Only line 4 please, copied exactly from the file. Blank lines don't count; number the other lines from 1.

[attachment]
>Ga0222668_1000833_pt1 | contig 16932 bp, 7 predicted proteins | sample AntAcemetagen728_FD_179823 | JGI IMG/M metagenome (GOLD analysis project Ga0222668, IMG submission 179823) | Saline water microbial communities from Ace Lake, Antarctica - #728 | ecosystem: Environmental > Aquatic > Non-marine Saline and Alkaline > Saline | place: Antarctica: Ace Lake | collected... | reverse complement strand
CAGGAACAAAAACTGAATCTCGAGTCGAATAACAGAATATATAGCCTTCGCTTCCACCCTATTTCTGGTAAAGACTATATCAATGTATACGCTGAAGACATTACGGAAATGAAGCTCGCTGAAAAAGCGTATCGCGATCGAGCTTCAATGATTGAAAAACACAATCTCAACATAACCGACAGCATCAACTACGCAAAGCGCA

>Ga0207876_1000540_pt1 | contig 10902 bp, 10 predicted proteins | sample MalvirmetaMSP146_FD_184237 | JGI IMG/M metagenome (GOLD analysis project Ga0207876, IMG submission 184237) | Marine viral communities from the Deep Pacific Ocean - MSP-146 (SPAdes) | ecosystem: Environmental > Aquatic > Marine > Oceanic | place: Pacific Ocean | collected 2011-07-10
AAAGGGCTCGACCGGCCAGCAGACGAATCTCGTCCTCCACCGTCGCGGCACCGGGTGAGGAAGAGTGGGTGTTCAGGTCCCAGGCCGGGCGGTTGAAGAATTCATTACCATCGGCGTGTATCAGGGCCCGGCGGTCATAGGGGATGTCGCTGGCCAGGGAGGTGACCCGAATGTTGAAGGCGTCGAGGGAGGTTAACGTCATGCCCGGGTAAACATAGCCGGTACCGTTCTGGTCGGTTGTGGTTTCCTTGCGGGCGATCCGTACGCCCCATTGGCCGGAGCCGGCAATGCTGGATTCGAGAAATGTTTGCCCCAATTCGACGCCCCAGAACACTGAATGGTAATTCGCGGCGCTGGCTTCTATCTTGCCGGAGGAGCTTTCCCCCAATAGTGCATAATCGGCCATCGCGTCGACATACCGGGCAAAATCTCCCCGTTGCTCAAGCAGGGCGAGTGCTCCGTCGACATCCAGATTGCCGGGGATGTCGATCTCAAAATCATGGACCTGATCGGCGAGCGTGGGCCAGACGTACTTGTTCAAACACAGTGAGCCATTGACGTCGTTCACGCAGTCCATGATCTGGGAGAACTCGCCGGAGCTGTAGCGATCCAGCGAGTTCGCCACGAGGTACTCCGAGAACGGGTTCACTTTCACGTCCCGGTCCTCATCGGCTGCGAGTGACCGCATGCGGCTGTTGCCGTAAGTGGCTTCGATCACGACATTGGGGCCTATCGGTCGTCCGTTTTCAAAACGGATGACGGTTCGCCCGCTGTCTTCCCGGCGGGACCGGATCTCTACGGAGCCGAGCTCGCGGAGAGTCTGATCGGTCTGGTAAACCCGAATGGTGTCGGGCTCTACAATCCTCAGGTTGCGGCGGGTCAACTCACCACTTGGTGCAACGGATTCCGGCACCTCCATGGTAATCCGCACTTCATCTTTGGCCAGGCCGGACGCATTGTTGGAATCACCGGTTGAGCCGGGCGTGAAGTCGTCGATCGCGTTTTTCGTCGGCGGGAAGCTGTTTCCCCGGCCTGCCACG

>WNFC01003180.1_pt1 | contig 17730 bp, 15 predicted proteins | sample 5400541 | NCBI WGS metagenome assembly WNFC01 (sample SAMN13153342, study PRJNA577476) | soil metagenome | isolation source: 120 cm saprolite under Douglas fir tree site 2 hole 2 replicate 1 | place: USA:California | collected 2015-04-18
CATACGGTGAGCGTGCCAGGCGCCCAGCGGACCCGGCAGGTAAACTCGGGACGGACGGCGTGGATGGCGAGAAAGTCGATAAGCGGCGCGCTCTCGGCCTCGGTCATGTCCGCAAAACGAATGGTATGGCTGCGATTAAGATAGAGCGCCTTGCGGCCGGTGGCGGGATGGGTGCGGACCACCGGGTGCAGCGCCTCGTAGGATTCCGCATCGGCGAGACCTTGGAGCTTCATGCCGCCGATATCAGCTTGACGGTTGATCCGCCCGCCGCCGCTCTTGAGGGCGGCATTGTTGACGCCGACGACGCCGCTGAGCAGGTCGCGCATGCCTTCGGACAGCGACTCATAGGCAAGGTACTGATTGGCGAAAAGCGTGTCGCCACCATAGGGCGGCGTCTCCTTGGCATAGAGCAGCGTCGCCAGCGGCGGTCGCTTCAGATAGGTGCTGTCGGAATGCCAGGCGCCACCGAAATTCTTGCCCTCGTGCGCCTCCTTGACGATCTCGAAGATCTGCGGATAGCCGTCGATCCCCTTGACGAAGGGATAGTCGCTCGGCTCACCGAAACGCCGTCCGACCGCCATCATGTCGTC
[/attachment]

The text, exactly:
AAAGGGCTCGACCGGCCAGCAGACGAATCTCGTCCTCCACCGTCGCGGCACCGGGTGAGGAAGAGTGGGTGTTCAGGTCCCAGGCCGGGCGGTTGAAGAATTCATTACCATCGGCGTGTATCAGGGCCCGGCGGTCATAGGGGATGTCGCTGGCCAGGGAGGTGACCCGAATGTTGAAGGCGTCGAGGGAGGTTAACGTCATGCCCGGGTAAACATAGCCGGTACCGTTCTGGTCGGTTGTGGTTTCCTTGCGGGCGATCCGTACGCCCCATTGGCCGGAGCCGGCAATGCTGGATTCGAGAAATGTTTGCCCCAATTCGACGCCCCAGAACACTGAATGGTAATTCGCGGCGCTGGCTTCTATCTTGCCGGAGGAGCTTTCCCCCAATAGTGCATAATCGGCCATCGCGTCGACATACCGGGCAAAATCTCCCCGTTGCTCAAGCAGGGCGAGTGCTCCGTCGACATCCAGATTGCCGGGGATGTCGATCTCAAAATCATGGACCTGATCGGCGAGCGTGGGCCAGACGTACTTGTTCAAACACAGTGAGCCATTGACGTCGTTCACGCAGTCCATGATCTGGGAGAACTCGCCGGAGCTGTAGCGATCCAGCGAGTTCGCCACGAGGTACTCCGAGAACGGGTTCACTTTCACGTCCCGGTCCTCATCGGCTGCGAGTGACCGCATGCGGCTGTTGCCGTAAGTGGCTTCGATCACGACATTGGGGCCTATCGGTCGTCCGTTTTCAAAACGGATGACGGTTCGCCCGCTGTCTTCCCGGCGGGACCGGATCTCTACGGAGCCGAGCTCGCGGAGAGTCTGATCGGTCTGGTAAACCCGAATGGTGTCGGGCTCTACAATCCTCAGGTTGCGGCGGGTCAACTCACCACTTGGTGCAACGGATTCCGGCACCTCCATGGTAATCCGCACTTCATCTTTGGCCAGGCCGGACGCATTGTTGGAATCACCGGTTGAGCCGGGCGTGAAGTCGTCGATCGCGTTTTTCGTCGGCGGGAAGCTGTTTCCCCGGCCTGCCACG